App Review: PhoneGuard. Keeping Parents and Beliebers Happy
Designed with the noble purpose of preventing deadly traffic accidents caused by the distraction of texting while driving, the Phone Guard – Drive Safe application is in fact one new media watchtower for parents and employers to servile teenagers and employees.
This summer, Justin Bieber set out to be the saviour of teenage drivers everywhere by endorsing together with the Remember Alex Brown Foundation the Phone Guard – Drive Safe mobile application as part of a larger Don’t Text and Drive campaign.
The basic version of the app is available for free on the Phone Guard website, and can be found on the Android Market, App Store, and is also available for Blackberry users. What the app basically does is to use GPS to track speed and coordinates of the phone automatically disable texting, emailing and keyboard function of the mobile phone when this is in a vehicle moving faster than 15 mph. The users no longer are able to text, email, surf the Web, or instant message and the software sends an automatic response to incoming texts or calls. When the car is stopped for more than 20 seconds, the phone unlocks.
The app is not a very popular on the App Market, users saying that it isn’t easy to use and that it drains the battery very fast. But these technical problems can always be improved, and in fact the real interesting part comes when purchasing the full version of the Phone Guard app.
I stumble upon the application on a CNET forum thread where parents were searching for apps that allow them to servile their teens’ activity. That is because the full version of the app allows parents/employers to put a password protected agent on the kids/employees phone that sends info on the phone’s location via Google Maps back to them.
Also, if the child or employee is a passenger in a moving vehicle, they can press a specified button to request permission from parent or employer to use the text function. Permission can be granted or denied from the parent’s or employer’s cell phone. The software also features Phone TimeOut, which allows parents or employers to specify the time of day texting should be disabled, GeoFencing, which will allow the phone’s administrator to select geographic boundaries and receive a text message if the phone strays outside of the boundaries and SpeedAlert, which sends an email if the driver goes over a certain speed that the admin sets.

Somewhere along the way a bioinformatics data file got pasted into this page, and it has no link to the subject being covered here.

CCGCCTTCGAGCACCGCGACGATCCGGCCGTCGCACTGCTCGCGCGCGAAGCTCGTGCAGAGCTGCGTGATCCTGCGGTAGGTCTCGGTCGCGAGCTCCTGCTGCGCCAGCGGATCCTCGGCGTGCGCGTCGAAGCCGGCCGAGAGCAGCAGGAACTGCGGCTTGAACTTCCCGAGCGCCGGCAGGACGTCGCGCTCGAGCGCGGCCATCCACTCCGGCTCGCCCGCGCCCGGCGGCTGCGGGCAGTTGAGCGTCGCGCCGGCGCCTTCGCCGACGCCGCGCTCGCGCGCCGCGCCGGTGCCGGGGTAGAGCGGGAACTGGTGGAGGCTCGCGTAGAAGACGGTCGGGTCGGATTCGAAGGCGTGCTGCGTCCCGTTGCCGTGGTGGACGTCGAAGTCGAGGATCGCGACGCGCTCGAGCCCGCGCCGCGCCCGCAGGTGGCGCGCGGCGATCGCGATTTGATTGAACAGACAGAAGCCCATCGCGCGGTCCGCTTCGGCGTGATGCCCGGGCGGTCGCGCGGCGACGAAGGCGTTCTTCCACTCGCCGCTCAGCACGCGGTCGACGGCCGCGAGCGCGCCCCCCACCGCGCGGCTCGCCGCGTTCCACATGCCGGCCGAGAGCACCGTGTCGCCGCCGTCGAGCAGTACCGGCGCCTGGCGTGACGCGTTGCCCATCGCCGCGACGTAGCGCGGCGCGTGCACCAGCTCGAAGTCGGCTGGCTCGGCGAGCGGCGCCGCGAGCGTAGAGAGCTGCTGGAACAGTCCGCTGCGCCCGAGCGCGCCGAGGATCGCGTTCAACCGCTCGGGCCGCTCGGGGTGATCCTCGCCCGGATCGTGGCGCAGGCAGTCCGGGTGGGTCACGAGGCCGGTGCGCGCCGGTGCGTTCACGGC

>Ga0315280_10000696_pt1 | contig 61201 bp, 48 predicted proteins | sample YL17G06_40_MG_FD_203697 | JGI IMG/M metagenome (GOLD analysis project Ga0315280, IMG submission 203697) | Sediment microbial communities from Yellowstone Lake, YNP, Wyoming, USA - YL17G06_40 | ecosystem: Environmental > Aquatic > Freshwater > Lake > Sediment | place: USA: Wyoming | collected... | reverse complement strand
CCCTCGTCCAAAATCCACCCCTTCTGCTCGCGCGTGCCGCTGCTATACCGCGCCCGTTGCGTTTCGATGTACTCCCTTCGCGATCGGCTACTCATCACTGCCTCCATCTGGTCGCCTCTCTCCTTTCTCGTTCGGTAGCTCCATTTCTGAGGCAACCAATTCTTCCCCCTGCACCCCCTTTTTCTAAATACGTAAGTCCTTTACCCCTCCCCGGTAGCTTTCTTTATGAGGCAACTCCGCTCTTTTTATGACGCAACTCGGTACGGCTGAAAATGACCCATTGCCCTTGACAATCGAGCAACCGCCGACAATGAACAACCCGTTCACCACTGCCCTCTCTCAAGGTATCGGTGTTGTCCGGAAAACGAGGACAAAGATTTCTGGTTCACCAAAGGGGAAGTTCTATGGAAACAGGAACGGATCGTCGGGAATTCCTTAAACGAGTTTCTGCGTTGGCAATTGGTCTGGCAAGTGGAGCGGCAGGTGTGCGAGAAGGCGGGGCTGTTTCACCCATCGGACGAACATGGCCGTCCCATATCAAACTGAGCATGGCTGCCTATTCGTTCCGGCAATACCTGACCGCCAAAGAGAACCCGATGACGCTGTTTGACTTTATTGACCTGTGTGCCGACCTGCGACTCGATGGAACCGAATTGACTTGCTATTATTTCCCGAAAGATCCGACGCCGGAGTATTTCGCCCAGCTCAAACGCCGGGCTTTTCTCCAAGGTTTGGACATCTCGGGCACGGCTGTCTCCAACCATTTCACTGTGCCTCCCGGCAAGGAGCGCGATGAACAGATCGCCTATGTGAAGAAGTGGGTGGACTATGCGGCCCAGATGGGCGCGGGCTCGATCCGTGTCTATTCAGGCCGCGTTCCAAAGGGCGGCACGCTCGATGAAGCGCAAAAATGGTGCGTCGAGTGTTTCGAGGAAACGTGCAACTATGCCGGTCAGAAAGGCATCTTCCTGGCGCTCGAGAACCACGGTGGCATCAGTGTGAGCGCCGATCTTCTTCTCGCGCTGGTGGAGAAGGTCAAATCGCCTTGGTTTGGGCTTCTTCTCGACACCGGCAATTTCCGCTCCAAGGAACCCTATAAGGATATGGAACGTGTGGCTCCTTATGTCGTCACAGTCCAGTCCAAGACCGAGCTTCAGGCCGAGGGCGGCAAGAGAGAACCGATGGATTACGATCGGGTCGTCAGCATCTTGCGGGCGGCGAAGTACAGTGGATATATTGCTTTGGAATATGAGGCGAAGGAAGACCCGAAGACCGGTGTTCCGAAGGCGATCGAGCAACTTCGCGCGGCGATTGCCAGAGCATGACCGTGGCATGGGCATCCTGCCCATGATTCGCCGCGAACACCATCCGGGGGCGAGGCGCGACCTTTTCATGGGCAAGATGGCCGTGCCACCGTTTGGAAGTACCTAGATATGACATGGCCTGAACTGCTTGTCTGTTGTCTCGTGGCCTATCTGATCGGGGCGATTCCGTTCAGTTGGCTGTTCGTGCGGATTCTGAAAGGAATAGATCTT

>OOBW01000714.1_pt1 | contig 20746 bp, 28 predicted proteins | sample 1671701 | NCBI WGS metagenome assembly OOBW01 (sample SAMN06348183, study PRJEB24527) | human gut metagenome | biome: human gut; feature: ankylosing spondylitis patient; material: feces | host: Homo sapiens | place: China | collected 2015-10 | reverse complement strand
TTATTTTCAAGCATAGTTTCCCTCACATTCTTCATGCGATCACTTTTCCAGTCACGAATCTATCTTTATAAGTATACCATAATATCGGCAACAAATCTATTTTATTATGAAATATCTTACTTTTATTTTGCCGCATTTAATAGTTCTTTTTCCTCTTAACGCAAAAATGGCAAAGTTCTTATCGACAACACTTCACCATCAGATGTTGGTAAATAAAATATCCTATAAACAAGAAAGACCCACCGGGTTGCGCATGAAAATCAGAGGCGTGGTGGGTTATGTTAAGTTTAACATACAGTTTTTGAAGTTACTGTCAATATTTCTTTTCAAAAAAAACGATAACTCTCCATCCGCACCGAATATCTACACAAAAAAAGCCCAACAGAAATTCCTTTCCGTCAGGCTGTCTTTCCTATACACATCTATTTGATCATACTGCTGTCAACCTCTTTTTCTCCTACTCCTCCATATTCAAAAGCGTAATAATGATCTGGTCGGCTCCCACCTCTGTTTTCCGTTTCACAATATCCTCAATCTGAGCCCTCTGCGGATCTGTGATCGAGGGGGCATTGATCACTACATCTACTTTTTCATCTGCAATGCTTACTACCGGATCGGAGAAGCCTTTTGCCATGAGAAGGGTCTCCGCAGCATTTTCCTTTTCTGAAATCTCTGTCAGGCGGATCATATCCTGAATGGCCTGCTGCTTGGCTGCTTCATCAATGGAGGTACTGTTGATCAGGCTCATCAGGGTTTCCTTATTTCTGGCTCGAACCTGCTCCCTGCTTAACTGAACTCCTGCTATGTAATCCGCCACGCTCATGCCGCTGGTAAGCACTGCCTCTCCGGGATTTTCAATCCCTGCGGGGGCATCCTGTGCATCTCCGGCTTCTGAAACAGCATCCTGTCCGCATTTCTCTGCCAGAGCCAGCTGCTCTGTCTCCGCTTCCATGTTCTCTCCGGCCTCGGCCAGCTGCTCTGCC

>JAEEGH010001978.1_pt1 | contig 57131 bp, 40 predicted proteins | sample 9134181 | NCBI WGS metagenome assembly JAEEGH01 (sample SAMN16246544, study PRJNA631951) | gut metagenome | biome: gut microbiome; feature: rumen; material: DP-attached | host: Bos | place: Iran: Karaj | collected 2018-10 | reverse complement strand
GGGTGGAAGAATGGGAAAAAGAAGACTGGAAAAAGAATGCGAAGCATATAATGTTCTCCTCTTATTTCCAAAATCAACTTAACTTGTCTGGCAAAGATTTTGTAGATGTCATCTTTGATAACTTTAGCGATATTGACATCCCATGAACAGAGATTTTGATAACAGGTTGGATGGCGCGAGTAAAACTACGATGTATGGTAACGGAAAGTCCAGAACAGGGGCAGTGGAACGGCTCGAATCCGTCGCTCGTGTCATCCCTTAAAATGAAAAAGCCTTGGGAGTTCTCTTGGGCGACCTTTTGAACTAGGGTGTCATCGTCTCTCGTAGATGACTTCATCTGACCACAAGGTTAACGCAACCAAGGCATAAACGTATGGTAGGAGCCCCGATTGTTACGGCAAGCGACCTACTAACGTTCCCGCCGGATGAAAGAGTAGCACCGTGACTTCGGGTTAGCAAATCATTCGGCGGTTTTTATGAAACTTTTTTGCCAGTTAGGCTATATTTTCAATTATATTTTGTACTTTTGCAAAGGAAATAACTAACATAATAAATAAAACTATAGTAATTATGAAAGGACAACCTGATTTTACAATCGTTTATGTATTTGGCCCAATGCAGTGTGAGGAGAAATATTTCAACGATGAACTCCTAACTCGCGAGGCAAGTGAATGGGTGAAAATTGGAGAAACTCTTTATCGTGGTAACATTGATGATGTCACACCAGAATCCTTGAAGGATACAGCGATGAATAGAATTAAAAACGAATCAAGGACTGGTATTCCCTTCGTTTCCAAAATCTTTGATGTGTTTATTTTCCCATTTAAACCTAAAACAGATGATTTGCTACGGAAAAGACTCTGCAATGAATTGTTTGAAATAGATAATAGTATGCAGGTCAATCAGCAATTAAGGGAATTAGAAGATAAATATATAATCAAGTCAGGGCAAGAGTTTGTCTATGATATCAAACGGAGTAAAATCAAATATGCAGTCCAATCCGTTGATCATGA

All in all, under the mask of saving lives, the app proves to be a powerful surveillance tool, close, oddly enough, to the ankle tracing devices. It puts the user under surveillance in the context of such traditional Foucaultian institutions as the family or the workplaces, making him internalize the power relation. The visualization process is now being carried out by new media applications as extensions of the surveyors’ senses in a Panopticon freed of enclosed spaces.
It is maybe appropriate here to recall J. Macgregor Wise’s mobile phone example of Deleuze’s assemblage in order to claim that such apps are part of the new mechanisms of control that substitute the disciplinary sites of enclosure. With the empowering possibilities given to the administrator to track and set the boarders of speed and space, such control mechanisms take the form of modulations and maybe enable us to see what Deleuze was claiming to be the replacement of disciplinary societies by societies of control. Even the title of the press release issued to announce the launch of the application implies the free-floating forms of control: ‘PhoneGuard Takes Control of Texting & Driving: Software Disables Texting and Safeguards Would-be Distracted Drivers’.
But another interesting thing to notice is the almost deceptive way in which the proprietors of the means of control use teen-idols in order to spread their surveillance mechanisms. As the comments on the campaign’s Youtube videos show, the legion of Beliebers downloaded and installed the app without filtering the repercussions of their accts.
So it is maybe interesting to pose the question of what new media subversive techniques do the subjects of surveillance have in order to defend themselves, or in Deleuze’s words:
„There is no need to ask which is the toughest or the most tolerable regime, for it’s within each of them that liberating and enslaving forces confront one another. […]There is no need to fear or hope, but only to look for new weapons.”